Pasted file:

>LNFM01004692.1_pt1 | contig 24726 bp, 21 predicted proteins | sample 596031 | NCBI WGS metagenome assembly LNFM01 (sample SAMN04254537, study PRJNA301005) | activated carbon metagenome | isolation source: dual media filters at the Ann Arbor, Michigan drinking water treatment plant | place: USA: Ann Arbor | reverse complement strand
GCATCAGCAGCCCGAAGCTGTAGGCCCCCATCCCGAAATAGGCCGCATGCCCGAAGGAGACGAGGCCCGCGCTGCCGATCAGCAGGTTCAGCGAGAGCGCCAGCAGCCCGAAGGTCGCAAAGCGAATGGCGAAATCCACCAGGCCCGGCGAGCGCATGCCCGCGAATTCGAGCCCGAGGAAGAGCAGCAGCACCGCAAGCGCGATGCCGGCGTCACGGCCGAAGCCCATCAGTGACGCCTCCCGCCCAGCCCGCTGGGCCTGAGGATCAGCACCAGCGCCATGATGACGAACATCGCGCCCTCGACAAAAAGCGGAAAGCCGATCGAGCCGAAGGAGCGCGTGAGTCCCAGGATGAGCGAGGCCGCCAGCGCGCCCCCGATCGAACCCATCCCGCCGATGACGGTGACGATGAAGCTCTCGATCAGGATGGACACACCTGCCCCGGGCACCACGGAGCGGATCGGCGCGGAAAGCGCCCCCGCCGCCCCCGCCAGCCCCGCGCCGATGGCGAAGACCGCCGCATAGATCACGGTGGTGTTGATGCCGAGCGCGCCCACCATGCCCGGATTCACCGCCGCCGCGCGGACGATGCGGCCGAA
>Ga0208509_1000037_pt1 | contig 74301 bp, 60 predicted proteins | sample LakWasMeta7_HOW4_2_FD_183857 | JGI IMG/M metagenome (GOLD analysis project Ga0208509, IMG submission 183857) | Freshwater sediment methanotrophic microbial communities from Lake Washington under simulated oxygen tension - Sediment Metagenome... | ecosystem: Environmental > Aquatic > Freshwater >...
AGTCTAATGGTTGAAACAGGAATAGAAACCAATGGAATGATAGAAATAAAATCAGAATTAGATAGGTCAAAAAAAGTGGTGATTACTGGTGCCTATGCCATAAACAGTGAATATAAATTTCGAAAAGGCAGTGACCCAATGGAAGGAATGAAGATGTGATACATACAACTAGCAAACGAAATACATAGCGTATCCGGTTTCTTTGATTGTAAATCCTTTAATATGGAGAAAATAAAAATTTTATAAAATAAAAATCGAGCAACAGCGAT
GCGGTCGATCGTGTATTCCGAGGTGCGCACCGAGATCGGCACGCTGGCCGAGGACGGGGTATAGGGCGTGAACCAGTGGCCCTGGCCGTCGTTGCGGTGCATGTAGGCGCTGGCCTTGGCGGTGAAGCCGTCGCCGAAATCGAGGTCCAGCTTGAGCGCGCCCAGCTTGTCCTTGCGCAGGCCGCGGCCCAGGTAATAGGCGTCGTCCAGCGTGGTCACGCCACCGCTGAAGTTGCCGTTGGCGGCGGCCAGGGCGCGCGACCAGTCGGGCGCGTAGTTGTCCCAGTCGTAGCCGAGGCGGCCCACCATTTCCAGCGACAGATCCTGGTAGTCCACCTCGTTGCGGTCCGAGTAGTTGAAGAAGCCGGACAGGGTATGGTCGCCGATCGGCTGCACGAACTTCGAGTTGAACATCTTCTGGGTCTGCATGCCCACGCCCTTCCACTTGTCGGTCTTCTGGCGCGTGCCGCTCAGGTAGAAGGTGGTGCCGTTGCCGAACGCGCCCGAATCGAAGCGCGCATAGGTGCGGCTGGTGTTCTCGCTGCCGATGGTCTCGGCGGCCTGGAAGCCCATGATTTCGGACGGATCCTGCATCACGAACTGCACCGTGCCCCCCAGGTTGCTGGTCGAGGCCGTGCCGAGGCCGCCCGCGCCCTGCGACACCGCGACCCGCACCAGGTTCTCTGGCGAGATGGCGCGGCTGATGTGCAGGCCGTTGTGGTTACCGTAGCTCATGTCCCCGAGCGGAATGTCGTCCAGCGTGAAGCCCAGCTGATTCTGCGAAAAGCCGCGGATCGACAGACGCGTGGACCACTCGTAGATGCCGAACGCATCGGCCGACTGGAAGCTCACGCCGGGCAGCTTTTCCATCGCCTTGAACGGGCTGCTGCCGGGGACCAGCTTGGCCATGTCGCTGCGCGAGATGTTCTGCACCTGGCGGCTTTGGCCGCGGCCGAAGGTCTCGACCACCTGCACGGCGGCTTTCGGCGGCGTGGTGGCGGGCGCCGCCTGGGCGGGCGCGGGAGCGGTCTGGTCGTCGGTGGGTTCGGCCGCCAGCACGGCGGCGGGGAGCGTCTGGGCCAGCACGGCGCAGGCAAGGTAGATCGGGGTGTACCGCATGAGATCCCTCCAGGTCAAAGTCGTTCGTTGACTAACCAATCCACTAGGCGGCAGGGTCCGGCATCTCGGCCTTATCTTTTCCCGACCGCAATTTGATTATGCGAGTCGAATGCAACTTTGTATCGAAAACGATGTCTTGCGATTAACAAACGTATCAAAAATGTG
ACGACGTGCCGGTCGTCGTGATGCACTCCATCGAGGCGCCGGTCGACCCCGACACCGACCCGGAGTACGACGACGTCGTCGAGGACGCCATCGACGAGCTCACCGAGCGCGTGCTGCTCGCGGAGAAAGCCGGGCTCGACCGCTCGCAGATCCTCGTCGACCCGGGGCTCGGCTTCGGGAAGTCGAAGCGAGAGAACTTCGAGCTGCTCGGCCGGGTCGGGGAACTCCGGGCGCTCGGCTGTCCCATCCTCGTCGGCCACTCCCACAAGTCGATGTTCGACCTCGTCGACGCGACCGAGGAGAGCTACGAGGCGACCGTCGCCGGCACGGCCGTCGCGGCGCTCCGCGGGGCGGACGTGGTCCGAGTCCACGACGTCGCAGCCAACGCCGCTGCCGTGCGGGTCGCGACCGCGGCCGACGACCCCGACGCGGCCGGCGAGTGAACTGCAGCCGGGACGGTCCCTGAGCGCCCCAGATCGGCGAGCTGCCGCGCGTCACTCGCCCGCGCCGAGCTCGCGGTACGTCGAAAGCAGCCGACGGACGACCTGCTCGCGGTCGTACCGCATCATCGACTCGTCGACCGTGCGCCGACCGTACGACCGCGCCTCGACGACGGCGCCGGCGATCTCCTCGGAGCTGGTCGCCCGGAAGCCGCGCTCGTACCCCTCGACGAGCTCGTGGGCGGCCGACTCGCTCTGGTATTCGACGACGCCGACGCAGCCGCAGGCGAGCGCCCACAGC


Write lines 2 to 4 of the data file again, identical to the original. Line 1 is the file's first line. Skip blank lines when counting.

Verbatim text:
GCATCAGCAGCCCGAAGCTGTAGGCCCCCATCCCGAAATAGGCCGCATGCCCGAAGGAGACGAGGCCCGCGCTGCCGATCAGCAGGTTCAGCGAGAGCGCCAGCAGCCCGAAGGTCGCAAAGCGAATGGCGAAATCCACCAGGCCCGGCGAGCGCATGCCCGCGAATTCGAGCCCGAGGAAGAGCAGCAGCACCGCAAGCGCGATGCCGGCGTCACGGCCGAAGCCCATCAGTGACGCCTCCCGCCCAGCCCGCTGGGCCTGAGGATCAGCACCAGCGCCATGATGACGAACATCGCGCCCTCGACAAAAAGCGGAAAGCCGATCGAGCCGAAGGAGCGCGTGAGTCCCAGGATGAGCGAGGCCGCCAGCGCGCCCCCGATCGAACCCATCCCGCCGATGACGGTGACGATGAAGCTCTCGATCAGGATGGACACACCTGCCCCGGGCACCACGGAGCGGATCGGCGCGGAAAGCGCCCCCGCCGCCCCCGCCAGCCCCGCGCCGATGGCGAAGACCGCCGCATAGATCACGGTGGTGTTGATGCCGAGCGCGCCCACCATGCCCGGATTCACCGCCGCCGCGCGGACGATGCGGCCGAA
>Ga0208509_1000037_pt1 | contig 74301 bp, 60 predicted proteins | sample LakWasMeta7_HOW4_2_FD_183857 | JGI IMG/M metagenome (GOLD analysis project Ga0208509, IMG submission 183857) | Freshwater sediment methanotrophic microbial communities from Lake Washington under simulated oxygen tension - Sediment Metagenome... | ecosystem: Environmental > Aquatic > Freshwater >...
AGTCTAATGGTTGAAACAGGAATAGAAACCAATGGAATGATAGAAATAAAATCAGAATTAGATAGGTCAAAAAAAGTGGTGATTACTGGTGCCTATGCCATAAACAGTGAATATAAATTTCGAAAAGGCAGTGACCCAATGGAAGGAATGAAGATGTGATACATACAACTAGCAAACGAAATACATAGCGTATCCGGTTTCTTTGATTGTAAATCCTTTAATATGGAGAAAATAAAAATTTTATAAAATAAAAATCGAGCAACAGCGAT